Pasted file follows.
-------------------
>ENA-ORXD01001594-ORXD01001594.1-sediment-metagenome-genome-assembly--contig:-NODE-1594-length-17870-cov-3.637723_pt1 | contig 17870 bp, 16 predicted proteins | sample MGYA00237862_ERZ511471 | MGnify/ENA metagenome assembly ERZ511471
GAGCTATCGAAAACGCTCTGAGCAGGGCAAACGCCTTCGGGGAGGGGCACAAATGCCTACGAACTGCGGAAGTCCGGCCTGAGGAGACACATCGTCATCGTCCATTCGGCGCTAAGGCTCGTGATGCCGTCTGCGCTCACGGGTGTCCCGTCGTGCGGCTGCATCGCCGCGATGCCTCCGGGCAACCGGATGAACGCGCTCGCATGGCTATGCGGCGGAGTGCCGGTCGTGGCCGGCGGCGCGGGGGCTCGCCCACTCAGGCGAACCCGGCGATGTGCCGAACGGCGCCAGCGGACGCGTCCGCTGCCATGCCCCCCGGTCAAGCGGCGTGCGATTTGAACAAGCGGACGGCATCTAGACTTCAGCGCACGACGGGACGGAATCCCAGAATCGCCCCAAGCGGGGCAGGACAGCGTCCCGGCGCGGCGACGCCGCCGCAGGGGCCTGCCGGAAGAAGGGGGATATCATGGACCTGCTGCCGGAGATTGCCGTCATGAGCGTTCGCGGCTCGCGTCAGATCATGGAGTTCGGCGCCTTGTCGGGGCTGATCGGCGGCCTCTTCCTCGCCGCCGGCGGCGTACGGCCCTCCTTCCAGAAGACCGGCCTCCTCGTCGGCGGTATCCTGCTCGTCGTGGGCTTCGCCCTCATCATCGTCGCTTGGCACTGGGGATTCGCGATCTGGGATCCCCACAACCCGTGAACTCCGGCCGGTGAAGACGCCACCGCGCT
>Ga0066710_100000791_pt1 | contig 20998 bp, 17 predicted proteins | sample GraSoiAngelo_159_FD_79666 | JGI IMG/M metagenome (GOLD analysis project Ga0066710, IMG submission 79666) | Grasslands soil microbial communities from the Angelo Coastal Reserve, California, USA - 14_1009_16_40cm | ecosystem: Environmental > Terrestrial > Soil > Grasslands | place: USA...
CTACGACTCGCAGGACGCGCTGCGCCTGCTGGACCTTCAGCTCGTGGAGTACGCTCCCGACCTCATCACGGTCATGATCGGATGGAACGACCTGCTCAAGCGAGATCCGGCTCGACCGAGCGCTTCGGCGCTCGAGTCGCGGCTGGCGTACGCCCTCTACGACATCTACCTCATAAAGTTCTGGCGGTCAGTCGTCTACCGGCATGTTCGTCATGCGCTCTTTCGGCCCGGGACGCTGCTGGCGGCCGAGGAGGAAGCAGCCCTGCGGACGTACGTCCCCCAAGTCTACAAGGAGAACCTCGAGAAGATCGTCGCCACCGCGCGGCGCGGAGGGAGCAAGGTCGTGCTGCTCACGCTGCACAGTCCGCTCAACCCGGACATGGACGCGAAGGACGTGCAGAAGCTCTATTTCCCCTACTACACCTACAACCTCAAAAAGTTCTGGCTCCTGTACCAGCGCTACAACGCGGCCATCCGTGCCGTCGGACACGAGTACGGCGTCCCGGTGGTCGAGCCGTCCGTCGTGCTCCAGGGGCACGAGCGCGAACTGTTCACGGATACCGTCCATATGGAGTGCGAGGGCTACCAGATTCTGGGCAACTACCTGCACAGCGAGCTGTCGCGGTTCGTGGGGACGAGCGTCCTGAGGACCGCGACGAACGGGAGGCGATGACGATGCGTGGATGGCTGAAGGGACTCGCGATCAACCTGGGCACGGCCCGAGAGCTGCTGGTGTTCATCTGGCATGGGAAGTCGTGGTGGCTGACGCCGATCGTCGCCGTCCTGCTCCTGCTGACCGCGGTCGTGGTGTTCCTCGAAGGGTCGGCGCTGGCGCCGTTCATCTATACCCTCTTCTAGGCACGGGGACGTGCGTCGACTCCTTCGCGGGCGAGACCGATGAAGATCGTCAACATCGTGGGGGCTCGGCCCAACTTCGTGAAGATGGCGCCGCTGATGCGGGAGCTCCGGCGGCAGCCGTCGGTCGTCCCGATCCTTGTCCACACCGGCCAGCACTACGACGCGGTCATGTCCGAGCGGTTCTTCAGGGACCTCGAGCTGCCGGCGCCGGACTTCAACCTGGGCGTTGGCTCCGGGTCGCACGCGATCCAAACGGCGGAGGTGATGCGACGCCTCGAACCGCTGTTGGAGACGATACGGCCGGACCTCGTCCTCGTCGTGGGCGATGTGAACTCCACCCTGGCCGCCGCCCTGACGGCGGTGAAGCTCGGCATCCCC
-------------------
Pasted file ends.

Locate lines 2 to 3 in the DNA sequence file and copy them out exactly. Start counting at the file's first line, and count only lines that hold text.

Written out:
GAGCTATCGAAAACGCTCTGAGCAGGGCAAACGCCTTCGGGGAGGGGCACAAATGCCTACGAACTGCGGAAGTCCGGCCTGAGGAGACACATCGTCATCGTCCATTCGGCGCTAAGGCTCGTGATGCCGTCTGCGCTCACGGGTGTCCCGTCGTGCGGCTGCATCGCCGCGATGCCTCCGGGCAACCGGATGAACGCGCTCGCATGGCTATGCGGCGGAGTGCCGGTCGTGGCCGGCGGCGCGGGGGCTCGCCCACTCAGGCGAACCCGGCGATGTGCCGAACGGCGCCAGCGGACGCGTCCGCTGCCATGCCCCCCGGTCAAGCGGCGTGCGATTTGAACAAGCGGACGGCATCTAGACTTCAGCGCACGACGGGACGGAATCCCAGAATCGCCCCAAGCGGGGCAGGACAGCGTCCCGGCGCGGCGACGCCGCCGCAGGGGCCTGCCGGAAGAAGGGGGATATCATGGACCTGCTGCCGGAGATTGCCGTCATGAGCGTTCGCGGCTCGCGTCAGATCATGGAGTTCGGCGCCTTGTCGGGGCTGATCGGCGGCCTCTTCCTCGCCGCCGGCGGCGTACGGCCCTCCTTCCAGAAGACCGGCCTCCTCGTCGGCGGTATCCTGCTCGTCGTGGGCTTCGCCCTCATCATCGTCGCTTGGCACTGGGGATTCGCGATCTGGGATCCCCACAACCCGTGAACTCCGGCCGGTGAAGACGCCACCGCGCT
>Ga0066710_100000791_pt1 | contig 20998 bp, 17 predicted proteins | sample GraSoiAngelo_159_FD_79666 | JGI IMG/M metagenome (GOLD analysis project Ga0066710, IMG submission 79666) | Grasslands soil microbial communities from the Angelo Coastal Reserve, California, USA - 14_1009_16_40cm | ecosystem: Environmental > Terrestrial > Soil > Grasslands | place: USA...